Voices Across America

PBM Switching My Drugs Without My Doctor’s Permission


State: North Carolina
Congressional District: NC04


Blood Disease, Heart Disease, Lung Disease, Rare Disease

Issues and Challenges

Beth has encountered: Access to Medicine, Insurance Issues, Non-Medical Switching, Prior Authorization, Step-Therapy / Fail First

My Story

Eighteen years ago, I developed deep vein thrombosis (DVT) and pulmonary embolism (PE)—blood clots in my legs and lungs. It was discovered I have a rare clotting disorder—a thrombophilia—and I am high risk for a clot recurrence. I will be on lifelong anticoagulation, or blood thinning therapy.

My father also had DVT and PE, but his clots were related to cancer treatment. Unfortunately, while he was on anticoagulation, he developed a massive internal bleed which could not be controlled, and he died because of his bleed. So, I know all too well the risks that are inherit in both my condition and its treatment.

My professional background is in health care policy. My personal clotting experience prompted me to co-found a blood clot education program at the University of North Carolina at Chapel Hill, Clot Connect. which educates patients and clinicians about blood clots and anticoagulation. So, I am a very well informed patient when it comes to understanding my treatment options.

My doctor of 18 years and I revisit my treatment options regularly to ensure I’m on the appropriate drug therapy. We talk about the latest clinical trials. We discuss changes in my medical history. We evaluate my clotting and bleeding risk. And then, I share with him my personal preferences and we decide together which medication is best for my unique need. It truly is a best practices model for evidenced-based shared-decision making.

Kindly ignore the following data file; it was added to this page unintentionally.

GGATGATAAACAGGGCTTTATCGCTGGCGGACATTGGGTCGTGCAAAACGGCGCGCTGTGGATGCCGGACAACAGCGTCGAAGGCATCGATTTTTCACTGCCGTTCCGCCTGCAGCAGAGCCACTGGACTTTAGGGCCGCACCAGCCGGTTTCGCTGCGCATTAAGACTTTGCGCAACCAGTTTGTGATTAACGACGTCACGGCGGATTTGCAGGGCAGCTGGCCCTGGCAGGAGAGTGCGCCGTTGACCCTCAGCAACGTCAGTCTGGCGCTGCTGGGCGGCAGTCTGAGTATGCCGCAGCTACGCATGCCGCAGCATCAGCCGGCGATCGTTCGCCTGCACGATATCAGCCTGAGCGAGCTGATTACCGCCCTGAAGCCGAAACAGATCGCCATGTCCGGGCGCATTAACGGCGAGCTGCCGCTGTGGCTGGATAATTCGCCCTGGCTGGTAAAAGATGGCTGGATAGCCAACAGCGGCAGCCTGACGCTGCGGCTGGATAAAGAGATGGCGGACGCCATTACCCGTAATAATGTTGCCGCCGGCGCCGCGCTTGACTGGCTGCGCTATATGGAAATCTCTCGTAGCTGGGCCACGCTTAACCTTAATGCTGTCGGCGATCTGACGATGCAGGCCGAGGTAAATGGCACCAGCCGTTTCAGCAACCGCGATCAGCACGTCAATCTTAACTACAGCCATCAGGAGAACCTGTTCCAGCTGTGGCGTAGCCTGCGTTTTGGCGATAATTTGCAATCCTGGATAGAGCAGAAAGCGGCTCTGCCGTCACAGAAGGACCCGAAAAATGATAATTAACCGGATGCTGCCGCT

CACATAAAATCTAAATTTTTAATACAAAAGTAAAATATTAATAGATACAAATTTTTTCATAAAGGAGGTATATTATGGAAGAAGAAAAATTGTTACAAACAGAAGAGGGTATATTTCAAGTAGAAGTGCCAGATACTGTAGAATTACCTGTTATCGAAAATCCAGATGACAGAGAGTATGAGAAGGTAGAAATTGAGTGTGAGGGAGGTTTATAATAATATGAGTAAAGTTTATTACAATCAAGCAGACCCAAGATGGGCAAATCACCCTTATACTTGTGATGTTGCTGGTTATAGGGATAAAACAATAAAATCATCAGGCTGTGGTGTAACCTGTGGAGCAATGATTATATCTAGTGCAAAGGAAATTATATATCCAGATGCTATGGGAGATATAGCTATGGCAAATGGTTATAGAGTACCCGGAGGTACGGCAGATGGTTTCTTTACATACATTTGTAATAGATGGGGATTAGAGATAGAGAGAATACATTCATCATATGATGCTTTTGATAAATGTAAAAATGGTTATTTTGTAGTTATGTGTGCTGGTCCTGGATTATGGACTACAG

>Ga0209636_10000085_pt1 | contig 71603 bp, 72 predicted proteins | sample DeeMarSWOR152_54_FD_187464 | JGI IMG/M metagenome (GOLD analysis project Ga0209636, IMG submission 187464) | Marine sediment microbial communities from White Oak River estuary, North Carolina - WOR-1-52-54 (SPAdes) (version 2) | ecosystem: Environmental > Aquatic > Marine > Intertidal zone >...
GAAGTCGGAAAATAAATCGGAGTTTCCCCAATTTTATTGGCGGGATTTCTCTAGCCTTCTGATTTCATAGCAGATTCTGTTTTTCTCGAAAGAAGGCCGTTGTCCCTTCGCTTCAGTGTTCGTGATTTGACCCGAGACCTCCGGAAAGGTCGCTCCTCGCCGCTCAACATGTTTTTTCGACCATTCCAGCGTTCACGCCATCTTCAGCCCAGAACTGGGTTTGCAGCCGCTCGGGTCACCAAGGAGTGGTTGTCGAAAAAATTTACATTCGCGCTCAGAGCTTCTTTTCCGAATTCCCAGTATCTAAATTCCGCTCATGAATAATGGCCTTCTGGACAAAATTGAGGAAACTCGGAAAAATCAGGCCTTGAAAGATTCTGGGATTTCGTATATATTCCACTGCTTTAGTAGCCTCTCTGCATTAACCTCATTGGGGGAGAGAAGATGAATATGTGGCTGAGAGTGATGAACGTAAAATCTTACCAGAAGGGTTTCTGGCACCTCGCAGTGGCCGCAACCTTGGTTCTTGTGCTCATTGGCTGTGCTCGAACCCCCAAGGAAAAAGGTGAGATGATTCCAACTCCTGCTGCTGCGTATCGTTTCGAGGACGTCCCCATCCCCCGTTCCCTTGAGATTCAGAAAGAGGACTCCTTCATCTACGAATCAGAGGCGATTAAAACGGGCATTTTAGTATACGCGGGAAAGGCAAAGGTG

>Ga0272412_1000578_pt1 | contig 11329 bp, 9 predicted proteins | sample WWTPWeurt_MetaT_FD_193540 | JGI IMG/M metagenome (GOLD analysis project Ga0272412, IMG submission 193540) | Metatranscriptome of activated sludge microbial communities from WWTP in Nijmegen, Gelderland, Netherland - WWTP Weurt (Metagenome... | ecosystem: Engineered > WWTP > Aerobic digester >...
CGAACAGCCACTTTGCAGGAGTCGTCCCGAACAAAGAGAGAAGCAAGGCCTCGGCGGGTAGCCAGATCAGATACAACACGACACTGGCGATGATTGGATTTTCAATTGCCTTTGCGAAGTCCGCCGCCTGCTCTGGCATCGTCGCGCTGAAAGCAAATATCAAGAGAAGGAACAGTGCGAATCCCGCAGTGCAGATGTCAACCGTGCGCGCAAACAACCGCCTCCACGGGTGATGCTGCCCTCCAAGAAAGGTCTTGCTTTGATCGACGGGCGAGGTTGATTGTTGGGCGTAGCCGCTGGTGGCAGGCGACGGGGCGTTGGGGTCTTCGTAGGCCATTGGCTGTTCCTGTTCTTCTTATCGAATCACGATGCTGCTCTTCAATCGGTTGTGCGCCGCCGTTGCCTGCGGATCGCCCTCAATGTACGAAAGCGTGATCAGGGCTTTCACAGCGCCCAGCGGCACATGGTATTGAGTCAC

I’ve been stable on my current blood thinning medication for 8 years. My insurance has been the same during that time, there’s never been any issue with my anticoagulant being covered, until recently.

I received a letter in the mail from my insurance pharmacy benefits manager (PBM) that the medication I had been taking for the past eight years would no longer be covered. It said I should ask my doctor about writing a new prescription for a different listed medication.

That was it. The letter provided no phone number to call if I had questions. It did not mention an appeals process.

After contacting my PBM, I learned I could ask my doctor to file an exemption request. However, my PBM’s approval criteria required I first take and fail the new medication or have other clinical indication, which was not defined. If the exemption was approved it would be at a higher copay tier, making it subject to coinsurance and deductible. In practical terms, only after a documented adverse event on the new medication could I go back to the medication I had been stable on for eight years and my costs would rise by $2,400 a year.

I was shocked to learn that a PBM could force me to switch blood thinners over the direct prescribing advice of the physician who has been managing my condition for 18 years. Anticoagulants are the #1 class of drugs for adverse events and require careful management. It is egregious that anyone other than my physician who knows me best is making decisions about which blood thinner I take. I’m high risk for clotting and I want to minimize my bleeding risk so I can avoid what happened to my dad. It truly frightens me to be switched to a medication that was not the one my doctor recommended and that I have been stable and successful on for the past eight years. Patients need protection from this type of non-medical switching.

My Motivation and Inspiration

I have been a patient advocate for nearly two decades and I believe strongly in patient education and empowerment. I want to ensure what happened to me does not happen to other patients.

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